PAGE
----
Now planning can seem terribly abstract and when you do it, and when it's taught to you, when you do it at work, it can seem like a sort of cycle of things we have to do. But to your questioner, taking them through some basic planning questions can actually have some really big implications for them.
Your first part is you're going to untangle any weird ideas that they have about marketing. I've actually been approached recently by three different people running three different organisations, which is partly what started this thought for this podcast, and the comments that I got were things like, "Oh, well, I don't want to go viral. Do I need to do TikTok? Do I need a celebrity to endorse what I'm doing? And, oh, I don't want to be on video."
None of those are actually the place to start. You need to start with what is actually the problem? What's the issue? What does this person think marketing is going to help with?
Be prepared for some very, very vague answers here. Ask most people who their target audience is and they say everyone. It's a classic fear of missing out. But you as a marketer know that this is silly. If you're appealing to everybody, you risk appealing to no one.
So you need to go back to the first stage. What is the problem? What's the issue? What are they trying to achieve?
I was asked very recently by somebody running a music group, a community music group, for advice on publicity. Again, juggling my glass of wine, I said, "Okay, what are you actually trying to achieve here? Is it that you want more bookings? You want to do more performances so you are trying to appeal to the people that are doing the bookings? Is it that you actually want a wider audience so that when you are booked to do a performance, you can attract people to come along? Or is it that you just need new members because it's a small community group and you need more people, more musicians and more players? All of those are different objectives and all of those have different target audiences."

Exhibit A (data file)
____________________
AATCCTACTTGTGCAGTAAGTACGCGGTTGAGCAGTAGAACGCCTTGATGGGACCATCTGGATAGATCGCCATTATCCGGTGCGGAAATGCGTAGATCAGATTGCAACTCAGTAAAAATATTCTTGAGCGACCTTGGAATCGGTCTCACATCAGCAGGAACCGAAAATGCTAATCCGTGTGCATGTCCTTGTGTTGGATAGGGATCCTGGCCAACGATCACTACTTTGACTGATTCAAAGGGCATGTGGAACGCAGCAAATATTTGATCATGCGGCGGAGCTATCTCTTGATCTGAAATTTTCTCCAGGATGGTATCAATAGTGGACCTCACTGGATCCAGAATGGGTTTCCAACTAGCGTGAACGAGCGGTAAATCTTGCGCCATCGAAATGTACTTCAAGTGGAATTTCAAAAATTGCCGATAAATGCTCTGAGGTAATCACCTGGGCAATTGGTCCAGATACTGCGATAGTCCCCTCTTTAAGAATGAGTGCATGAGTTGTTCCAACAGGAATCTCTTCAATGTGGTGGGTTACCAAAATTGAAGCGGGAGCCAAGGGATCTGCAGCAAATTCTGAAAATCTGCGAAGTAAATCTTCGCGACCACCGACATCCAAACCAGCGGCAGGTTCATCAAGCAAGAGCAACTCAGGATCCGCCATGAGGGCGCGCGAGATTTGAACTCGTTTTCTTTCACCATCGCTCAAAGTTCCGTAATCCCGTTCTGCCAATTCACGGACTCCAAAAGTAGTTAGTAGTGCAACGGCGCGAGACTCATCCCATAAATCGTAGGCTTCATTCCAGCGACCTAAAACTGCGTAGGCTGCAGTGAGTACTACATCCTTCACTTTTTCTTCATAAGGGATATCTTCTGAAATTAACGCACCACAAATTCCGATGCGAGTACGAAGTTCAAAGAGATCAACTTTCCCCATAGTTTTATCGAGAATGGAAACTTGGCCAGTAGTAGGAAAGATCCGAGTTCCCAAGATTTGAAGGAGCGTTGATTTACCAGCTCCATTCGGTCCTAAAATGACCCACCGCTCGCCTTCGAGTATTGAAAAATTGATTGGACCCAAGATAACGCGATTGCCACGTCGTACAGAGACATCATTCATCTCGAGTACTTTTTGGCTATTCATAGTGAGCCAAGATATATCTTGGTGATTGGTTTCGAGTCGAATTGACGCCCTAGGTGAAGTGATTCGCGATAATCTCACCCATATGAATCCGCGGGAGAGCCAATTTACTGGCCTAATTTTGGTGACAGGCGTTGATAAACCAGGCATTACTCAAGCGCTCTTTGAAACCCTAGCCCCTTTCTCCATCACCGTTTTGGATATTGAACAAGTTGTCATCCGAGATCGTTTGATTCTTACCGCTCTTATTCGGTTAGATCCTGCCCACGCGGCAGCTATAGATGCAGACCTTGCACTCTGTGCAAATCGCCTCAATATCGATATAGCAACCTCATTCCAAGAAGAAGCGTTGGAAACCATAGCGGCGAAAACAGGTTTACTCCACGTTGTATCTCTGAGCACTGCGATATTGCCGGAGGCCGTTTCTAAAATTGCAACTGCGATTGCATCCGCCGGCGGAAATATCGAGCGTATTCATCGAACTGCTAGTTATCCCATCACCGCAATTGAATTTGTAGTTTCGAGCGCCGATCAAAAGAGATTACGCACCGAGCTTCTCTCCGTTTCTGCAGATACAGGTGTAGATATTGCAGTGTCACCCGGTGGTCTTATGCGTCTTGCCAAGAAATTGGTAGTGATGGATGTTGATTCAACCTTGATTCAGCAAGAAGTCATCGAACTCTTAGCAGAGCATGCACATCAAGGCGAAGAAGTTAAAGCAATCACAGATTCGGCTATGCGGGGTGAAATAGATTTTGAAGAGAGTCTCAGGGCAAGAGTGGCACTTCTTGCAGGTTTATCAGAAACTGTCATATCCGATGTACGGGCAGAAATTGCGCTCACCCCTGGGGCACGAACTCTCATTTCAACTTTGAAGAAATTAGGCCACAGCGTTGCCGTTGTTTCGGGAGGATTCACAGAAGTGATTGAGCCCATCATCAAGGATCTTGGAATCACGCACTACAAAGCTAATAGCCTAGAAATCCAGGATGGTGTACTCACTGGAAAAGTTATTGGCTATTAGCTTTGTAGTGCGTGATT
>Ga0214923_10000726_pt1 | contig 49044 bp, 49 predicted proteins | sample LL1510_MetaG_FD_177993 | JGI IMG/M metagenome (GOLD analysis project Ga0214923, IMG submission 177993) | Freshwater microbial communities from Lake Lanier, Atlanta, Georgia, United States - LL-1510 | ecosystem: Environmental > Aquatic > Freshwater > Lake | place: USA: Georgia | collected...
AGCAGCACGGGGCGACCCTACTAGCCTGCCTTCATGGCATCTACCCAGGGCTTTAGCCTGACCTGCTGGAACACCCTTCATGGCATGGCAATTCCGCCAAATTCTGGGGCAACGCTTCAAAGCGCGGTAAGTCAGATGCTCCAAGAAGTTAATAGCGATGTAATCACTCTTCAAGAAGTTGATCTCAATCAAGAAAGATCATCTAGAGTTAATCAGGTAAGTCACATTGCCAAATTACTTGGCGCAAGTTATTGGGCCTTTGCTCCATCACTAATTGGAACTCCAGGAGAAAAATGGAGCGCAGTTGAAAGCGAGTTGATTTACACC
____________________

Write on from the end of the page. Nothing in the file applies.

Of course, what I got was, "Oh, I need to do all of that." "Yes, right. Okay, but which one matters most now?" The answer from this particular organisation was, "Well, actually, post-COVID, we're very short of members. Lots of people gave up playing instruments in lockdown, and so we need to encourage people to come back and play."
Okay, so now I have a defined problem. We're reaching potential new players, members, so now I need to know what the product is. What is it that we're actually offering? What type of players are we looking for? Are there any restrictions? Do we take beginners? Do we take people that used to play? Do you take people that are competent? Do they have to pass an audition? What is it that you are actually looking for this new member to be? It's a music group. What are the vacancies? What type of instruments do you want them to have?
Once we've got through that, still clutching my glass of wine, I've got the defined problem, the product, the audience, and the process that you want that person to do so they need to email something, or go via a website, or upload a CV, or send in a music track of them playing. I mean, whatever it is that the organisation wants.
Now, I've got all of that and we know where to target. It makes life so much simpler. Then you can say, "Right, you know what you're looking for. Now, where do these new players go to look for organisations to work for? And you've got something to work with." Now you're into the sort of tactical level of, do we go for publicity? Are we going to get something in some local papers? Do you just need posters up in the local library?